Battles — Kentish Town Forum — 21st November 2011
All good live music contains within it an element of remixing: if it didn’t, I may as well have stayed at home and listened to the album on a pair of good headphones. The art of performance requires a degree of spontaneity; however, the more complex the music, the harder it is to survive without some grid to which to adhere. And so it is that Battles, reduced to a trio, not only persevere with their most multi-faceted compositions but actually carve them into something altered, goofy yet utterly compelling.
Taking the stage of the Kentish Town Forum after the relentlessly locked-in, brittle Nisennenmondai, the math-rock super-group manage to play a set that sounds off-the-cuff and improvised in spite of it adhering to a well-rehearsed script. The opener, “Africastle”, emerges from menacing washes of overdriven guitar, interspersed with a delicious pizzicato riff, before settling into a monstrous groove. The next song, “Sweetie & Shag”, reverses the formula, devolving from a ricocheting passage of proto-punk into a wailing, deranged squall. It also introduces another of Battles’s not-so-secret weapons (the first being their atavistic drummer John Stanier): a pair of portrait LED screens which, when called into action, display pre-recorded footage of guest singers lip-synching their parts (in this instance, the beautifully expressive Kazu Makino).
Later on, at the end of the joyous “Ice Cream”, the footage of Matias Aguayo is spliced and, yes, remixed to form an ersatz rhythm for the next song, “Inchworm”, this slowly being replaced by the real thing. They might well be performing this same trick every show they play—in fact, I know full well they are—but that doesn’t make it any less of a feat. This is the kind of gimmicky moment that characterises their set, and every one of them plants a smile on my face.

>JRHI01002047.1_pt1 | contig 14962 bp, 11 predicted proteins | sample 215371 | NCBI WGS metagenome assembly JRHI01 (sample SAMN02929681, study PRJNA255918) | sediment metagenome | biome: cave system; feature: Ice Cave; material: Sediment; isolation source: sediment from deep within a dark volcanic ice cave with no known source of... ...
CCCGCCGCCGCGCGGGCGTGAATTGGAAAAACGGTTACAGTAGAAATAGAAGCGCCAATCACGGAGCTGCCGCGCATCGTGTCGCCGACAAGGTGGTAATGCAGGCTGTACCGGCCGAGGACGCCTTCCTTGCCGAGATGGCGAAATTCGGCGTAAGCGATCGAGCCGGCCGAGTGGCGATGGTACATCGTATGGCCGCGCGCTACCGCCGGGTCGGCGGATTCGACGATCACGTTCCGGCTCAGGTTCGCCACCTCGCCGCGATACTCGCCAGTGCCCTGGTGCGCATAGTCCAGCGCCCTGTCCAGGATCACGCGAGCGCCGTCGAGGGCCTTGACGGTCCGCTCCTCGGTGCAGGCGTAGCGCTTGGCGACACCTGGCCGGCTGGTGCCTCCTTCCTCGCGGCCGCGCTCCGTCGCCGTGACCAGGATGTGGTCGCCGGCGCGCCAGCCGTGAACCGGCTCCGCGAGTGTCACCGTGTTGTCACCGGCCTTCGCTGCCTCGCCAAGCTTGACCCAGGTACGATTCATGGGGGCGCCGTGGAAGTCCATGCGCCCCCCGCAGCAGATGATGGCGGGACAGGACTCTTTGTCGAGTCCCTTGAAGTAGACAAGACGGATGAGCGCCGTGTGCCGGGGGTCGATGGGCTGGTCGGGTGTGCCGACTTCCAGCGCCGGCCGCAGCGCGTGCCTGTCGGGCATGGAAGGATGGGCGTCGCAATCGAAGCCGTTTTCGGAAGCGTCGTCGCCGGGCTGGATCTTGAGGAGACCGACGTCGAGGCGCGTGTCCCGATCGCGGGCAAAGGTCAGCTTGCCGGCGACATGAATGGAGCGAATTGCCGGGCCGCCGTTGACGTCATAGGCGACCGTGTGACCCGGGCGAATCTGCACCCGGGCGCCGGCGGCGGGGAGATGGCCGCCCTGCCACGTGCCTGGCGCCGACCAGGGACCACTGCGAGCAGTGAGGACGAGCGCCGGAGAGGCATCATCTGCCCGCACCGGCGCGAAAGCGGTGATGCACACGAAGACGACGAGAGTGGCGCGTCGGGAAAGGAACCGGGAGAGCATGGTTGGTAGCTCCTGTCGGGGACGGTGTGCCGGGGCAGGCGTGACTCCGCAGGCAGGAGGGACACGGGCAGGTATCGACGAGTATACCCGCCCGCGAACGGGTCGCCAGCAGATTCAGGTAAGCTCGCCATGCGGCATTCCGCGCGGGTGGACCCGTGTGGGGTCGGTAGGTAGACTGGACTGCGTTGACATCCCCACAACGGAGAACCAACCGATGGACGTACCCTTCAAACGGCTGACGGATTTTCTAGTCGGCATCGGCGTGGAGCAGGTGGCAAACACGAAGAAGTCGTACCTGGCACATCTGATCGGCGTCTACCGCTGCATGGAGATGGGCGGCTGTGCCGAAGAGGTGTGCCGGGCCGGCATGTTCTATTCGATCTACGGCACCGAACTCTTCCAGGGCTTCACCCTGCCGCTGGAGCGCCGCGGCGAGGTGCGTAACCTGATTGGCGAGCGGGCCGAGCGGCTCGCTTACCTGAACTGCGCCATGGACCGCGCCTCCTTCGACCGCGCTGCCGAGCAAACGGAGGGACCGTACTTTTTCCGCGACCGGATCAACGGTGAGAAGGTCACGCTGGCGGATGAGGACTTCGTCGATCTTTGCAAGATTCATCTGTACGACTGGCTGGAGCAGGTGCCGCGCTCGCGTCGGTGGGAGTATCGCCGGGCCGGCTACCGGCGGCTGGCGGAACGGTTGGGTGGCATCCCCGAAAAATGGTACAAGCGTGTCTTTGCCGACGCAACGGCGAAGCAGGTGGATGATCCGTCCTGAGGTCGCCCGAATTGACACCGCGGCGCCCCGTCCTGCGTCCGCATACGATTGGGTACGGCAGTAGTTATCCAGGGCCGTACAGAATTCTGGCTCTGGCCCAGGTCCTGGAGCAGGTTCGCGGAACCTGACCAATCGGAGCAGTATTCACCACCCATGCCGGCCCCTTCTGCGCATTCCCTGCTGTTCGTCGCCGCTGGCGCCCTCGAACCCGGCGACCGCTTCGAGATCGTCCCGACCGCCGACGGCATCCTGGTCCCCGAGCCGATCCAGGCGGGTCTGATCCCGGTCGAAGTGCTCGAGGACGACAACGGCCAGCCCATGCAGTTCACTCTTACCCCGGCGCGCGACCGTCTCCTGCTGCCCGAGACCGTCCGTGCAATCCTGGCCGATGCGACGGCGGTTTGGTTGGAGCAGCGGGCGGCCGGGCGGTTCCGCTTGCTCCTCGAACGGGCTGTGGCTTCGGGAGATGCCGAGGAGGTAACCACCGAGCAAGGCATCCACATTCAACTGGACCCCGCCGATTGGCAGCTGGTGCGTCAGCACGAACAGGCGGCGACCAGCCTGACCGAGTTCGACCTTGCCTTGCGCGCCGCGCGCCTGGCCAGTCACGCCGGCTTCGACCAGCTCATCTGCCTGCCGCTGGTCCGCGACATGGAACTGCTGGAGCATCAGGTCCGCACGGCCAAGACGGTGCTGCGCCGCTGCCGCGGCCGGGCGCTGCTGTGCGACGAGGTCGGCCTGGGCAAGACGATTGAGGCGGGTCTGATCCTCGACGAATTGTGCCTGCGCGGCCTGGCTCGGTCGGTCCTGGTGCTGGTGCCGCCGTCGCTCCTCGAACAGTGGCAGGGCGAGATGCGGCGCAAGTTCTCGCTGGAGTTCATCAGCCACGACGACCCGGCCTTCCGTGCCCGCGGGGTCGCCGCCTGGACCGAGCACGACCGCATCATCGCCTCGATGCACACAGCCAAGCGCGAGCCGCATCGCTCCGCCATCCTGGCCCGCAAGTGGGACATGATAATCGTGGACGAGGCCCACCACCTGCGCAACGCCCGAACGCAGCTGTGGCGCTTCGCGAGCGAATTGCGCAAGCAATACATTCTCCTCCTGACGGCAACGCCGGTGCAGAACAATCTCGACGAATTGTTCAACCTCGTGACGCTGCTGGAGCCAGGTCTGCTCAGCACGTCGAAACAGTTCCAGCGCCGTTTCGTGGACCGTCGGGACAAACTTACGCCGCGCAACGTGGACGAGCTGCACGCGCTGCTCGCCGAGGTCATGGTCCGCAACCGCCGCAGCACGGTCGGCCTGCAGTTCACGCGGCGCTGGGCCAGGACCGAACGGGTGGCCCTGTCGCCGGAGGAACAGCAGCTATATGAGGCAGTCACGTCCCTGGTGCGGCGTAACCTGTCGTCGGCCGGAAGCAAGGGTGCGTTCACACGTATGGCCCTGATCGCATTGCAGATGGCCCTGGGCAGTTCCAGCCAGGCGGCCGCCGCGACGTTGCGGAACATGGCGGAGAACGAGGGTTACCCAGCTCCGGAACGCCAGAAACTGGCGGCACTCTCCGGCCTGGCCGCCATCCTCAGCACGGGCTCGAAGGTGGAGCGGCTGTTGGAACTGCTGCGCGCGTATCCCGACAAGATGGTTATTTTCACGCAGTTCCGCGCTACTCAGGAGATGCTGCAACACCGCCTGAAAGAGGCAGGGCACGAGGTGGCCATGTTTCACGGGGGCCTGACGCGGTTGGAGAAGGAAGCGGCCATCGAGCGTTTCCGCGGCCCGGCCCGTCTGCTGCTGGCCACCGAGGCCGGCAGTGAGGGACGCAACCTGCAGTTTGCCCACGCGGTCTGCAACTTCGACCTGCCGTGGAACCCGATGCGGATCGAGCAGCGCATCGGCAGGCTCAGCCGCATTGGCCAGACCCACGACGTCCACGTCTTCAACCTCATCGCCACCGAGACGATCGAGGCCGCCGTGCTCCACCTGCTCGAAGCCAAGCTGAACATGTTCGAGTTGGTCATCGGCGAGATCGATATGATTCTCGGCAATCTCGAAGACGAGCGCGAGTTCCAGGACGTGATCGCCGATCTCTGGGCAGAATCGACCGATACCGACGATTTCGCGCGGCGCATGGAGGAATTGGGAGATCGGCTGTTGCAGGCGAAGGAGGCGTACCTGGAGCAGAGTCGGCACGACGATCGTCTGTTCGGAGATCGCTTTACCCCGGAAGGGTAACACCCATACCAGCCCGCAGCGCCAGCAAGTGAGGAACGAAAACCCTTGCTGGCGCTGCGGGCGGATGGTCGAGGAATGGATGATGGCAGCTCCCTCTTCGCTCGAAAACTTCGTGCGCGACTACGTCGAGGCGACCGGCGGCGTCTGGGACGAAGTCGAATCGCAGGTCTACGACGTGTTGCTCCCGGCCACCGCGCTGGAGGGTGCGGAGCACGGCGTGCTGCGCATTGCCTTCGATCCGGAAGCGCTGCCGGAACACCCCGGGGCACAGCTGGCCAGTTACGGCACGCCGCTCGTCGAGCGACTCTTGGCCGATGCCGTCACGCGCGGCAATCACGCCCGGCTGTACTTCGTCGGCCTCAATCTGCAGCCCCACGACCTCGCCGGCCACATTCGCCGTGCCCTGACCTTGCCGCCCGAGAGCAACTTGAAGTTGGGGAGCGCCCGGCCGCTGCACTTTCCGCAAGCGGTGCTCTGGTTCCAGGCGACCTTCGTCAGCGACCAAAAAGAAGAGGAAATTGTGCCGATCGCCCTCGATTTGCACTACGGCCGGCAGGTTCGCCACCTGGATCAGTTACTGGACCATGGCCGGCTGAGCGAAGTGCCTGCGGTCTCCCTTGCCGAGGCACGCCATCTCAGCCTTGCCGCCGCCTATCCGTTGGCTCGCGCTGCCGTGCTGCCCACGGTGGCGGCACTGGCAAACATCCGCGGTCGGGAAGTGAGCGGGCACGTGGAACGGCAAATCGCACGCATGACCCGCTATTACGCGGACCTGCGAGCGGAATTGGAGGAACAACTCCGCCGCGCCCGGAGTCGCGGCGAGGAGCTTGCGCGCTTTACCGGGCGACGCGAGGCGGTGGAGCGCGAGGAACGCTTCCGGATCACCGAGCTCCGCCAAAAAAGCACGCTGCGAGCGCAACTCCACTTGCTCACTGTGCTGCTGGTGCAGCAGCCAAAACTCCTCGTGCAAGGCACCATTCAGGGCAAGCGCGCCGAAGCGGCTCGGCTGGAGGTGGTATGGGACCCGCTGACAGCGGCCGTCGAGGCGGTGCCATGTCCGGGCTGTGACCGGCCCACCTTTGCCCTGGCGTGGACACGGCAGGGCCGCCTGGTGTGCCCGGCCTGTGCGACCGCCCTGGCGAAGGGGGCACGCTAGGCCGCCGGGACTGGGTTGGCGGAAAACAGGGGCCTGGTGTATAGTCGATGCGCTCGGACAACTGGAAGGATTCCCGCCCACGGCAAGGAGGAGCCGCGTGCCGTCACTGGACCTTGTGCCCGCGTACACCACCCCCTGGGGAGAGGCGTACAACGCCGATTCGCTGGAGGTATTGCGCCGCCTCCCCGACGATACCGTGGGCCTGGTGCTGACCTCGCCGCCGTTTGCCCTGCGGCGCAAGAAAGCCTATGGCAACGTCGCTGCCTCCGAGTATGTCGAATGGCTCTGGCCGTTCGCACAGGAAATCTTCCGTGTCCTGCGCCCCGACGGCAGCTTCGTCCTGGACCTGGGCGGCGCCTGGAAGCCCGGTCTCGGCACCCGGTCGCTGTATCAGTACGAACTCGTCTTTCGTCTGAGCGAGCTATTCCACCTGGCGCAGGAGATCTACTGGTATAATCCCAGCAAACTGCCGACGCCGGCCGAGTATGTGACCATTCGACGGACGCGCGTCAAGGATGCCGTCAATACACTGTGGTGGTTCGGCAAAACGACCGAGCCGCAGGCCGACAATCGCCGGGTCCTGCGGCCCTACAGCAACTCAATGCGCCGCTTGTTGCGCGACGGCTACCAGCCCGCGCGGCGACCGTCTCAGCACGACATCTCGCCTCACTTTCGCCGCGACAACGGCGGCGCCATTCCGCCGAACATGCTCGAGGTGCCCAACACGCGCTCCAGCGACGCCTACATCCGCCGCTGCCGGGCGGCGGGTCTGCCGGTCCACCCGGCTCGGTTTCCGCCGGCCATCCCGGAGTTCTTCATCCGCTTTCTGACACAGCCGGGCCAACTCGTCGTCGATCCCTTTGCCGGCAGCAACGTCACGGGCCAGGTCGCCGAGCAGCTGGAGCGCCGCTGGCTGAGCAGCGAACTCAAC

The sound is impeccable, although this word doesn’t quite capture the array of gurning, growling, snarling noises that appear to have been beamed in from a distant galaxy. One of their final songs, “My Machines” (which features a grimacing guest vocal turn from Gary Numan) really takes hold when Dave Konopka and Ian Williams cut into the clattering machine-rhythm with a pair of brutal, gut-punching guitar lines. Throughout, John Stanier’s drums sound like crisp machine-gunfire, while the swells of quasi-white noise that mark the segue of “Tonto” into “Ice Cream” pierce right into your skull.
The sequencing too, though hardly a deviation from this tour’s script, is inch-perfect. Two older cuts, “Atlas” and “Tonto”, are woven into the middle section; both are substantially repackaged to cater to the reduced line-up. The main set ends with the loping, carnival-esque barrage of “Futura”, and then the band return for a one-song encore which, following all the organized chaos which has come before, is a welcome bow-out of uncommon grace and beauty. “Sundome”, which is ameliorated by the otherworldly scat of Yamataka Eye, flows seamlessly from an airy, drifting movement into a glorious sunrise; the crepuscular aura is supplanted by the diurnal.
It was a thrilling, selflessly enjoyable set from a band who make complicated, intersecting rhythms sound like the catchiest pop music.
- Sweetie & Shag
- Dominican Fade
- Wall Street
- Ice Cream
- My Machines
- Encore: Sundome